This email conversation has just scratched the surface of all of the wonderfully diverse ways that it is possible to use fission (uranium, thorium, and plutonium) energy. Some of those ideas might even help to reduce the fundamental costs. They should be the basis for an unpredictably large amount of creative effort enabled by the resources that could be freed up by an almost unlimited source of cheap power using the technology we have been improving for 55 years.
Instead of moving logically towards a low emission, low cost, fission based economy, society spends $6,000,000,000,000 dollars per year to purchase fossil fuels that we will immediately burn and whose waste products will eventually choke us all. (That huge number that is “cost” for most of us is “revenue” for some very rich and influential people.)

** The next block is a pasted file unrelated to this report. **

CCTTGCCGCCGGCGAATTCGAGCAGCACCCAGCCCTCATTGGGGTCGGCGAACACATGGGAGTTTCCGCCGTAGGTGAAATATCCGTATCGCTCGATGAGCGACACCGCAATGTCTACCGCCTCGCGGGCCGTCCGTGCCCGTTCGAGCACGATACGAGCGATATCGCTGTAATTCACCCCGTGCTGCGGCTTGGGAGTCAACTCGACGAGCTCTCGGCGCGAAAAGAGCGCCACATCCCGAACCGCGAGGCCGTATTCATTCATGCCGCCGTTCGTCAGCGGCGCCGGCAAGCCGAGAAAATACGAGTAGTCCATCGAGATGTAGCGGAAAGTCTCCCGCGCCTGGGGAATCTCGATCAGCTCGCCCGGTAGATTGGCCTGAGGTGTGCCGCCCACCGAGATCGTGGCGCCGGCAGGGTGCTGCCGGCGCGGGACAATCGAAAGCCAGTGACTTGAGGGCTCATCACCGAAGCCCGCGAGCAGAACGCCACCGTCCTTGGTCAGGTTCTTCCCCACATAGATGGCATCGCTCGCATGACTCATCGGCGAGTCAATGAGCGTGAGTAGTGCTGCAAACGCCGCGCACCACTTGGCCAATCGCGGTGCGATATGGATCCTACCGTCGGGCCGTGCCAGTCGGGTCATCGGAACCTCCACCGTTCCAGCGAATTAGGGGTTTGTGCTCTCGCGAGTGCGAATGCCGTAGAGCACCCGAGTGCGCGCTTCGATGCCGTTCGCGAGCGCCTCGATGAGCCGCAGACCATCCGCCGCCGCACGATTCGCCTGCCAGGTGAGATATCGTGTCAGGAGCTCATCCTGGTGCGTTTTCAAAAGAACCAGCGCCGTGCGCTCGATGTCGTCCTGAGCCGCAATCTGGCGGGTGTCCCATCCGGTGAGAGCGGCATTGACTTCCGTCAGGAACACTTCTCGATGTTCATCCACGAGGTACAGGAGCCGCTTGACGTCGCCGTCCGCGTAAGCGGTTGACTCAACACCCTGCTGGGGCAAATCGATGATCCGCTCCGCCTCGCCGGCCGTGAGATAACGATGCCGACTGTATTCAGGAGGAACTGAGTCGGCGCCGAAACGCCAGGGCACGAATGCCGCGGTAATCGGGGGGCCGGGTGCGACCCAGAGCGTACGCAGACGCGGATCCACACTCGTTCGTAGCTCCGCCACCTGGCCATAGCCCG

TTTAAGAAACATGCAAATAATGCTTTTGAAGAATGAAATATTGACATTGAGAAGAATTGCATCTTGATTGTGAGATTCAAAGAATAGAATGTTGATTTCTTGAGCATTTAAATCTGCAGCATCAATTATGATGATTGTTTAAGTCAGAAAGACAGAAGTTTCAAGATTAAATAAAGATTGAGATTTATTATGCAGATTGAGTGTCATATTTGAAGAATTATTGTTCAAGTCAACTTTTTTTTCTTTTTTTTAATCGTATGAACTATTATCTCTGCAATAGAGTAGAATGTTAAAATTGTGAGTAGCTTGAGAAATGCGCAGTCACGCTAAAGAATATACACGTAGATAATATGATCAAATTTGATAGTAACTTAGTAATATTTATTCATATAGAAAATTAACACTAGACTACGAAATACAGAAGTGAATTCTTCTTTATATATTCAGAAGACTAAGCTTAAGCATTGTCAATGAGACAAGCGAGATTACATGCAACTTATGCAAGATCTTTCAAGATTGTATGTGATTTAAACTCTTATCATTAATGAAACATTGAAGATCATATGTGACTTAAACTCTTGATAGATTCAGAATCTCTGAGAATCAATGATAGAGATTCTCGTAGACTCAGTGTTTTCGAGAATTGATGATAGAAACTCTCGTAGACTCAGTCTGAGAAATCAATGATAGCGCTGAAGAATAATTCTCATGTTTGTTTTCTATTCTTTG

Fission beats fire hands down. We need to work together to help people understand that basic fact so that we can all have the resources we need to creatively think about ways that may eventually make fission even better.
Publisher, Atomic Insights
Fission Fan for Life
And here is a little dessert to reward you for completing the above thought piece.
Hat tip to George Carty, who has shared several other creative works in progress.